One such student called me at home one evening, introducing himself as Rich, telling me he was doing a paper on the subject of homosexuality. He said he wanted to interview me. I agreed to meet him. Turned out we were both on the Cross-Country team, so we arranged to go running together. In the end, Rich and I dated briefly (after Joey moved on due to the fact a that his being 19 and my being 16 opened him up to charges of statutory rape), and Rich never did a paper on the subject (nor had he ever intended to). But we did talk. A lot. It was an incredible experience to be able to share our thoughts, hopes, and fears about being different.

Unfortunately, our kind of different was unpalatable to Rich’s fundamentalist parents who, upon learning of our relationship, promptly withdrew him from Branham and re-enrolled him at nearby Leigh High School. I believe they also put him into some kind of Christian reorientation therapy. I had only a few furtive moments to speak to him after that—once when I staked him out at Leigh—and he wouldn’t say much. It was clear that he was traumatized. I was worried that he would attempt suicide. (He didn’t. I ran into him 15 years later in San Francisco.)

Eventually, because of my widespread involvement in everything from Track, to the Chess Club, to student government and the school play, it’s safe to say that most of the school knew I was gay by the time I graduated in 1974. Surprisingly, during all that time, there were only three minor instances of antigay sentiment expressed openly toward me. Once my locker was tagged with “Beaugay,” a witty play on my surname. Then there was the time when yearbooks came out and I signed a freshman jock’s, telling him how cute he was; after his jock friends saw it they made catcalls at me once when I walked by their huddle in the hallway.

Marty & Karen, Branham High School Senior Ball 1974

Marty & Karen, Branham High School Senior Ball 1974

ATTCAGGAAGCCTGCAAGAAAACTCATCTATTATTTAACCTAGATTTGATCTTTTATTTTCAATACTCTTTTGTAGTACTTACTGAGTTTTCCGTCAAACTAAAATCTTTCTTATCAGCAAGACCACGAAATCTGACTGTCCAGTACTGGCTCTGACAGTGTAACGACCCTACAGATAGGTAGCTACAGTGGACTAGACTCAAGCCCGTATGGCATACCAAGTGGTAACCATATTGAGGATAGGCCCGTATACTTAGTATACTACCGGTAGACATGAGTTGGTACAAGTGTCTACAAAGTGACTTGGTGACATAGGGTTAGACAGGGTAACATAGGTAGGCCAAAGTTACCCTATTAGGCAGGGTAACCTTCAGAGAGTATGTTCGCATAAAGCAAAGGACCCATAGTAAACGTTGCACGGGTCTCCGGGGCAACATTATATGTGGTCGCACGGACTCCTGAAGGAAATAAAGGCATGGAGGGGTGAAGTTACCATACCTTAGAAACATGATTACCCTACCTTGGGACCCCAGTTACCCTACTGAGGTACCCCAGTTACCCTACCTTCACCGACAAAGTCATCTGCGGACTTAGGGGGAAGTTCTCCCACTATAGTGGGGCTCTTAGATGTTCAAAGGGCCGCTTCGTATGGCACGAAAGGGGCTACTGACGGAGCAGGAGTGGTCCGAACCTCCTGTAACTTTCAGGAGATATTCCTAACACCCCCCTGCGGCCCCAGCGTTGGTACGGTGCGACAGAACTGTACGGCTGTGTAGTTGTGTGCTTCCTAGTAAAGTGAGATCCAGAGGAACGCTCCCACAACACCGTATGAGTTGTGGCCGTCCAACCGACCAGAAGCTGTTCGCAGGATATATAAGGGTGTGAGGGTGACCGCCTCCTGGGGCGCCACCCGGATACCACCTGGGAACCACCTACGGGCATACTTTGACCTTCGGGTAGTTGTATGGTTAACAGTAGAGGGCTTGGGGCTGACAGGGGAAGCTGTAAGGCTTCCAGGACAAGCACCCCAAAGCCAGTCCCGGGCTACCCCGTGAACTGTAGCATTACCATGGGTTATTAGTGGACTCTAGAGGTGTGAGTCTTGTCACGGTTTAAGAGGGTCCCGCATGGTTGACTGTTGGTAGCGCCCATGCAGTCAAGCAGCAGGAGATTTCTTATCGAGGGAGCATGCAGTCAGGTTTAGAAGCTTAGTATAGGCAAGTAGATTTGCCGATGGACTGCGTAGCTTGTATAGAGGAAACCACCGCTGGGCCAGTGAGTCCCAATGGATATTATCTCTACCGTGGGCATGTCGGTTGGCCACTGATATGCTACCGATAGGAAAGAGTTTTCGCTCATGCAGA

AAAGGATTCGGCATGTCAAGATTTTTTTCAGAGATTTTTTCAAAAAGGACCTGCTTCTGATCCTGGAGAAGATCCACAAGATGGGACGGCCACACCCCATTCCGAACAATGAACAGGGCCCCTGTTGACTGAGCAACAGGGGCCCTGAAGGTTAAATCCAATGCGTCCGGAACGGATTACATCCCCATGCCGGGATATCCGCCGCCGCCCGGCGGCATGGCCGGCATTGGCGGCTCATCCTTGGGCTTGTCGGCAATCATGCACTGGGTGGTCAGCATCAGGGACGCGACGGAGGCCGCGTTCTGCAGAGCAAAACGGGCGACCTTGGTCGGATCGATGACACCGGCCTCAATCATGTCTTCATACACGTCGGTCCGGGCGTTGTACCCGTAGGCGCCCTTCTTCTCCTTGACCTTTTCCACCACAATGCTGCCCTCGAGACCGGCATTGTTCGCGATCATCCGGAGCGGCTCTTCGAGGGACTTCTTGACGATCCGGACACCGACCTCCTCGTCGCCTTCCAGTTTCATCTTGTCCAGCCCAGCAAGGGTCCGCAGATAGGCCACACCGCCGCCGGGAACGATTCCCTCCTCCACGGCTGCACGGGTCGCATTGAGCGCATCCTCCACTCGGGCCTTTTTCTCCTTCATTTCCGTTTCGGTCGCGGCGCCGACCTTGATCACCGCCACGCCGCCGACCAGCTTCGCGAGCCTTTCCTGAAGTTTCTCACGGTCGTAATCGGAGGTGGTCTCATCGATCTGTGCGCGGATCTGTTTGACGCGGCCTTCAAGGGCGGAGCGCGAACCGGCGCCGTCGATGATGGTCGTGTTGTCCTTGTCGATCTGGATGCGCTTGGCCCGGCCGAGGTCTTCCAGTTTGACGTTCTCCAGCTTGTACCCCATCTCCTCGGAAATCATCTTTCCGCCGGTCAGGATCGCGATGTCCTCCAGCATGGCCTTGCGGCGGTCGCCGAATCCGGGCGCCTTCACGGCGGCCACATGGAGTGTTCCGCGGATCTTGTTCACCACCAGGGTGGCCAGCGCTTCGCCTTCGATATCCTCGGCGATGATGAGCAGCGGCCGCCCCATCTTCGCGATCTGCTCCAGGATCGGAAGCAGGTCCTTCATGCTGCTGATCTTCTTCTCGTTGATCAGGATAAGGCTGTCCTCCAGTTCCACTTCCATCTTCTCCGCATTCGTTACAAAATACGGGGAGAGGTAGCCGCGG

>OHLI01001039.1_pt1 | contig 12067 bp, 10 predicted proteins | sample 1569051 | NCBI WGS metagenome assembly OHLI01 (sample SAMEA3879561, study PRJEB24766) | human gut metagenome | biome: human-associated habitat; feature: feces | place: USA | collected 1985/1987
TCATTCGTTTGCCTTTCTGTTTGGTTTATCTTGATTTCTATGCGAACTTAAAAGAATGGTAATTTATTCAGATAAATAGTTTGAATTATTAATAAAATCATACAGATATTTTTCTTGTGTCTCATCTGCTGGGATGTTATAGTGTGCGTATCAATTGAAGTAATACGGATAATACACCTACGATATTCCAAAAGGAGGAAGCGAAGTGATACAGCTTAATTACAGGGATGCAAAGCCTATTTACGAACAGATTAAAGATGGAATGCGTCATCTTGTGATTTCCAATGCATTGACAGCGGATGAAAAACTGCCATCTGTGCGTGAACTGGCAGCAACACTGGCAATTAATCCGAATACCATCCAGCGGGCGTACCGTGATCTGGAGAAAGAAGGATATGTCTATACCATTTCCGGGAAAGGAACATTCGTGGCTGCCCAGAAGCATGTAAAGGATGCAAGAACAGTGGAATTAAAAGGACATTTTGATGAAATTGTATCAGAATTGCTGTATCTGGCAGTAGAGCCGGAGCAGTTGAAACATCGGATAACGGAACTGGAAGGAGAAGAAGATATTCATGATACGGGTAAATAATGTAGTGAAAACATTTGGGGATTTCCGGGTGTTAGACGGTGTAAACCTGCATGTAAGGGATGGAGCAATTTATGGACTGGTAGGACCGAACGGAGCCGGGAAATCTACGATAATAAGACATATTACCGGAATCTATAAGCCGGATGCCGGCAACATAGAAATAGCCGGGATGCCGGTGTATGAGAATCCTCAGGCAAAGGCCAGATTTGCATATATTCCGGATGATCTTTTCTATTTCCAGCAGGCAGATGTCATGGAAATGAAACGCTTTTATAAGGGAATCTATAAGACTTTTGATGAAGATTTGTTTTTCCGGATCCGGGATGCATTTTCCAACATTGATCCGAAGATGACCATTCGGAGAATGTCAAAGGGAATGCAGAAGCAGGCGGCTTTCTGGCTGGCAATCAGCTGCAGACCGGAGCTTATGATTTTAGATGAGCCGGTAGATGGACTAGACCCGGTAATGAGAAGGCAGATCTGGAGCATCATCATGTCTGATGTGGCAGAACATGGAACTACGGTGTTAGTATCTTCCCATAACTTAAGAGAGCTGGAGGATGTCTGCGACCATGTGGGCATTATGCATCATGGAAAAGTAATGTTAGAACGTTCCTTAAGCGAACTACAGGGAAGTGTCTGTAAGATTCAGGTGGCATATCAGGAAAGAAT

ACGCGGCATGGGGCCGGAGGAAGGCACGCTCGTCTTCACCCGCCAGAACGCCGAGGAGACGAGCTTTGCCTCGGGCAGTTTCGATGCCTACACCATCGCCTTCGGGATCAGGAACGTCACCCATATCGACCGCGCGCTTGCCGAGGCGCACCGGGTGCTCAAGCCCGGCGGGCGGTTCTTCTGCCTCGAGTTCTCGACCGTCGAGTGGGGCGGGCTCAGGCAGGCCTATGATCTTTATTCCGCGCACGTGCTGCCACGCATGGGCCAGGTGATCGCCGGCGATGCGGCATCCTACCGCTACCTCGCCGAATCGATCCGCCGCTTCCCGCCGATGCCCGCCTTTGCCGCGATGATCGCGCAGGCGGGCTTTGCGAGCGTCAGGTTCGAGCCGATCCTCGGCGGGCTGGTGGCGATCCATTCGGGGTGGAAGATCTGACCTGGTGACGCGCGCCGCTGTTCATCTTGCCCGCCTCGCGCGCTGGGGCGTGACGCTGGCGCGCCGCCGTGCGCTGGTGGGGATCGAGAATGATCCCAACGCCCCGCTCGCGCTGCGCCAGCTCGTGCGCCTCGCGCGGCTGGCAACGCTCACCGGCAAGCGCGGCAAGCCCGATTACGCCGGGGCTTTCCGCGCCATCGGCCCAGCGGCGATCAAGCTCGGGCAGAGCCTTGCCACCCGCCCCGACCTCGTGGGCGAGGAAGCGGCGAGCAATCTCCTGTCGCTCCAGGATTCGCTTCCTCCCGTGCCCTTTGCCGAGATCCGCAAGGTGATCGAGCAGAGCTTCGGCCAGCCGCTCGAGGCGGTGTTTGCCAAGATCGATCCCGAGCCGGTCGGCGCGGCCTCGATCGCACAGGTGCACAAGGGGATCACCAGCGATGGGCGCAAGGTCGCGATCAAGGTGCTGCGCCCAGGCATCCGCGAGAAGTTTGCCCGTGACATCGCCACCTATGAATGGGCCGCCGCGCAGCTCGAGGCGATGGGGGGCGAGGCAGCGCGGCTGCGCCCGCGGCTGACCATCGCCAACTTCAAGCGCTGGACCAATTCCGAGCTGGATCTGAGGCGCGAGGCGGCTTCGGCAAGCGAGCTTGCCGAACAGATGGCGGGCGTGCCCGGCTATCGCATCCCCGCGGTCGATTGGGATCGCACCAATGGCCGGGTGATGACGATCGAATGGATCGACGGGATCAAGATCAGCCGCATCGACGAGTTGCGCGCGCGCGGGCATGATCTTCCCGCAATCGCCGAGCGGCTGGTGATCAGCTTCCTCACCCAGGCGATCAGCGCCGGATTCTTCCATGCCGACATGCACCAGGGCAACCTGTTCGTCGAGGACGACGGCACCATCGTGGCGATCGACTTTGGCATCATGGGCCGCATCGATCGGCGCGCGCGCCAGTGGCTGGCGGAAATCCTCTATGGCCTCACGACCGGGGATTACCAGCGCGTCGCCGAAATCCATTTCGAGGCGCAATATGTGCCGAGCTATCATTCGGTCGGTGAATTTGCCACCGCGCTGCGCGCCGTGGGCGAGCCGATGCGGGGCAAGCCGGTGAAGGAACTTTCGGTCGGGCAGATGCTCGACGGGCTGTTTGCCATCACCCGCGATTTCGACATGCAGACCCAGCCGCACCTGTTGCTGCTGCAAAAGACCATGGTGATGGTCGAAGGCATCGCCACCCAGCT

The third time I was taunted, which probably would have occurred whether I’d come out or not, was when I was the only boy enrolled in a Modern Dance class with my friend Karen (who later asked me to the Senior Ball). We were practicing in the gym when the class ended. But because I was having a difficult time learning to “chassé,” the teacher kept me a few minutes longer to try to get my arms to alternate with my legs instead of swinging with them (imagine if you will, left arm paired with left leg, right with right; pretty awkward). Boys who were between classes began gathering at the gym door and making rude remarks. In all honesty, I deserved it. Not for being gay, but for being such a klutz.

There were plenty of other opportunities before I graduated for kids to be mean, rude, or violent if they were inclined to. For instance, there was the time my friend David (Karen’s brother, as it turns out) went as my date to the homecoming dance. We were asked to leave after—during, actually—the first dance. Once again, however, it was the adults who had the problem; the other kids just found it amusing. I remember a lot of smiles that night. Of course, David was straight, so perhaps the onlookers who knew that just considered it a big joke.

I don’t know whether the positive response I got from my peers was due to anything I did, or if it was just a great bunch of kids I went to school with. Unlike later years, there was not a toxic political environment in the 70s. It was before Republicans and religious zealots decided to make antigay rhetoric part of a perpetual right-wing agenda in the media. People didn’t talk much about gay issues, good or bad. So the reactions of the kids in school were their own, not something handed to them in church, at home, or on TV. That, it turns out, was a good thing. I doubt it could be replicated today, although we see that, for the most part, the younger generations who have been exposed to gay friends and celebrities are far less inclined than adults to have a problem with gay peers. The battle for understanding hasn’t been won yet, but the signs are positive.

It really does get better!

Out, Out and Away: Part II


(Read Part I here)